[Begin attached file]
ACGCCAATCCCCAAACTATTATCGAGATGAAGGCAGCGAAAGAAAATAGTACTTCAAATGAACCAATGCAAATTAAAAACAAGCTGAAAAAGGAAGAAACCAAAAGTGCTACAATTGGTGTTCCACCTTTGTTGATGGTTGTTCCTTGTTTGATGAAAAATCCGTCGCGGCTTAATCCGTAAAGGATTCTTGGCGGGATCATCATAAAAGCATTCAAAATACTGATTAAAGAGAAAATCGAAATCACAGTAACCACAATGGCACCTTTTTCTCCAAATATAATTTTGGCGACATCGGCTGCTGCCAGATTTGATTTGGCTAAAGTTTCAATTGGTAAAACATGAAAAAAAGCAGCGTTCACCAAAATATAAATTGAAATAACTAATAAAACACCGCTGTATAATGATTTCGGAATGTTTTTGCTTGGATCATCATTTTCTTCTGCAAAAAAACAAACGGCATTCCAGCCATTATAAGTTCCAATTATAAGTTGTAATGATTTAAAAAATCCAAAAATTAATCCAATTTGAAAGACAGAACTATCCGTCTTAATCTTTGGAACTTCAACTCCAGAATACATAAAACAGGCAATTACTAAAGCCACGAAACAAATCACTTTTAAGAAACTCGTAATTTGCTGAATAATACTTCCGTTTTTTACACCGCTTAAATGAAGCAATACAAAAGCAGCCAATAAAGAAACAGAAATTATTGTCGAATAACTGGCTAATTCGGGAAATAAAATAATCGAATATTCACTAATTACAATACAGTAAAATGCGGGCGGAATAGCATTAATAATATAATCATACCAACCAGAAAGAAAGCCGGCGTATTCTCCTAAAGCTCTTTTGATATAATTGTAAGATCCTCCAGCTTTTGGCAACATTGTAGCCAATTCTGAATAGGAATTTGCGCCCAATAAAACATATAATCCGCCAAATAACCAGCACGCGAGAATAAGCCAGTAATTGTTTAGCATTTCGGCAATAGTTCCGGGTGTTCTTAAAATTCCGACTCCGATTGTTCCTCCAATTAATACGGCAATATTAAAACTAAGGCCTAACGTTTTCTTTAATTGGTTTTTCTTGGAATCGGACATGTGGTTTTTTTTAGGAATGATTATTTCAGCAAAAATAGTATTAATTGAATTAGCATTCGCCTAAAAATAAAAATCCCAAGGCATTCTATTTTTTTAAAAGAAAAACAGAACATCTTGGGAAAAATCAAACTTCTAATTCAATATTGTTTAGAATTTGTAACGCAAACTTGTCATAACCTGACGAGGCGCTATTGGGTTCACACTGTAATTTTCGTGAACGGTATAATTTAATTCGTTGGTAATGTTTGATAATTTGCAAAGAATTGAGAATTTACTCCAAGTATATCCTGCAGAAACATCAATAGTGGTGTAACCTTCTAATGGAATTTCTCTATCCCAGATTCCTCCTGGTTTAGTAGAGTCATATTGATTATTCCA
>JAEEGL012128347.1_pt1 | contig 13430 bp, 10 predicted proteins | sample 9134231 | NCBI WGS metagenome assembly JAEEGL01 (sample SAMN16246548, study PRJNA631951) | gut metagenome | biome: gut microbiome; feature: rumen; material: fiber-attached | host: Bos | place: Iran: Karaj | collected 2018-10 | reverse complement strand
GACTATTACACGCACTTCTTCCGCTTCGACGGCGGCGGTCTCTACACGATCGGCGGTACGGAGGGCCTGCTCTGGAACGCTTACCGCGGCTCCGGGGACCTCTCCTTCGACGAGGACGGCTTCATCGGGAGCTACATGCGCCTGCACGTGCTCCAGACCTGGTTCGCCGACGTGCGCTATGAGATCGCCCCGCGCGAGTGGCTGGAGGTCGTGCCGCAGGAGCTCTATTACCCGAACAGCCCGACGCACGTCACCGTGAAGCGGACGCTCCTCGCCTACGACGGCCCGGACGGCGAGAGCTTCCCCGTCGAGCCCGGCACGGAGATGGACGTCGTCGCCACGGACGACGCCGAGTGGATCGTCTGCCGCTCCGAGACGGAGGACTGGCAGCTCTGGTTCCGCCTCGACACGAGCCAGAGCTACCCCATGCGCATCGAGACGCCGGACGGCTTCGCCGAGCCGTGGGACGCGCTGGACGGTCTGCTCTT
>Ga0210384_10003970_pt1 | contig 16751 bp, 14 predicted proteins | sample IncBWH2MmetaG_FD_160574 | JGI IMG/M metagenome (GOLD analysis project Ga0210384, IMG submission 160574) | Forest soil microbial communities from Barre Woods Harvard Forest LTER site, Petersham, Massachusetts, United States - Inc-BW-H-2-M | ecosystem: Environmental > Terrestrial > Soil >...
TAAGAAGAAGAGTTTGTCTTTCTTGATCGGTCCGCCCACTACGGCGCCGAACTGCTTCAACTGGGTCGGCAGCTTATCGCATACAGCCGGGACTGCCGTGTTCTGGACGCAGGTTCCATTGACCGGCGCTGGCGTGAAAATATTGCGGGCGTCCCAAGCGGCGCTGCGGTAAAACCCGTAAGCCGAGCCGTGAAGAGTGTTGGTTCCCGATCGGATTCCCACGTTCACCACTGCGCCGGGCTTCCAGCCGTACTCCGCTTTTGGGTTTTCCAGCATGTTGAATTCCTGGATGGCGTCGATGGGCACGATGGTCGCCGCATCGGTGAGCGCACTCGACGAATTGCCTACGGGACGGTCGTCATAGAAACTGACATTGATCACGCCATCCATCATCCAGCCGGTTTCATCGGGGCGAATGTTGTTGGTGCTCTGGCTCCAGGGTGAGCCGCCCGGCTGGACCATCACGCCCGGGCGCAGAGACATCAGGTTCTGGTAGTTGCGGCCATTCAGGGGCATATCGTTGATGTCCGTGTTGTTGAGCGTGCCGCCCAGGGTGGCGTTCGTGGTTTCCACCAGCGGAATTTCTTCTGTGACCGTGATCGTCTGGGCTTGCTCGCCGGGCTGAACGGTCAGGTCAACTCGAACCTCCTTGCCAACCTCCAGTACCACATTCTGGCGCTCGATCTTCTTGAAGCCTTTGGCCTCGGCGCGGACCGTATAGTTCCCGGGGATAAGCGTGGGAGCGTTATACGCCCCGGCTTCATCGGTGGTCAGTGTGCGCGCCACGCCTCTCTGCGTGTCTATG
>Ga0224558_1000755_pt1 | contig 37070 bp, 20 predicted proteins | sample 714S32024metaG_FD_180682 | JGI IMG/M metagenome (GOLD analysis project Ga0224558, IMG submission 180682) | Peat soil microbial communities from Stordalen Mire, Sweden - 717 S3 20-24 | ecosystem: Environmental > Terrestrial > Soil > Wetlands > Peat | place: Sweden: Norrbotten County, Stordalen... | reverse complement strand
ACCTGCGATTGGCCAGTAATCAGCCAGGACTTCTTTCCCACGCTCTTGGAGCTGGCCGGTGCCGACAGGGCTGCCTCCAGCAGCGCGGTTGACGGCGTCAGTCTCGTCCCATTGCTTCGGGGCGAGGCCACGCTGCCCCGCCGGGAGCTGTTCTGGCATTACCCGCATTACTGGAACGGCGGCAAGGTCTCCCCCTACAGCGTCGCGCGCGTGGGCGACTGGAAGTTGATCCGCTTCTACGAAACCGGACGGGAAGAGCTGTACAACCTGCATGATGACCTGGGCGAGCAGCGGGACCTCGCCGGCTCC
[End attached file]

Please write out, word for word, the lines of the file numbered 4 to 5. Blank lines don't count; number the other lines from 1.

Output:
>Ga0210384_10003970_pt1 | contig 16751 bp, 14 predicted proteins | sample IncBWH2MmetaG_FD_160574 | JGI IMG/M metagenome (GOLD analysis project Ga0210384, IMG submission 160574) | Forest soil microbial communities from Barre Woods Harvard Forest LTER site, Petersham, Massachusetts, United States - Inc-BW-H-2-M | ecosystem: Environmental > Terrestrial > Soil >...
TAAGAAGAAGAGTTTGTCTTTCTTGATCGGTCCGCCCACTACGGCGCCGAACTGCTTCAACTGGGTCGGCAGCTTATCGCATACAGCCGGGACTGCCGTGTTCTGGACGCAGGTTCCATTGACCGGCGCTGGCGTGAAAATATTGCGGGCGTCCCAAGCGGCGCTGCGGTAAAACCCGTAAGCCGAGCCGTGAAGAGTGTTGGTTCCCGATCGGATTCCCACGTTCACCACTGCGCCGGGCTTCCAGCCGTACTCCGCTTTTGGGTTTTCCAGCATGTTGAATTCCTGGATGGCGTCGATGGGCACGATGGTCGCCGCATCGGTGAGCGCACTCGACGAATTGCCTACGGGACGGTCGTCATAGAAACTGACATTGATCACGCCATCCATCATCCAGCCGGTTTCATCGGGGCGAATGTTGTTGGTGCTCTGGCTCCAGGGTGAGCCGCCCGGCTGGACCATCACGCCCGGGCGCAGAGACATCAGGTTCTGGTAGTTGCGGCCATTCAGGGGCATATCGTTGATGTCCGTGTTGTTGAGCGTGCCGCCCAGGGTGGCGTTCGTGGTTTCCACCAGCGGAATTTCTTCTGTGACCGTGATCGTCTGGGCTTGCTCGCCGGGCTGAACGGTCAGGTCAACTCGAACCTCCTTGCCAACCTCCAGTACCACATTCTGGCGCTCGATCTTCTTGAAGCCTTTGGCCTCGGCGCGGACCGTATAGTTCCCGGGGATAAGCGTGGGAGCGTTATACGCCCCGGCTTCATCGGTGGTCAGTGTGCGCGCCACGCCTCTCTGCGTGTCTATG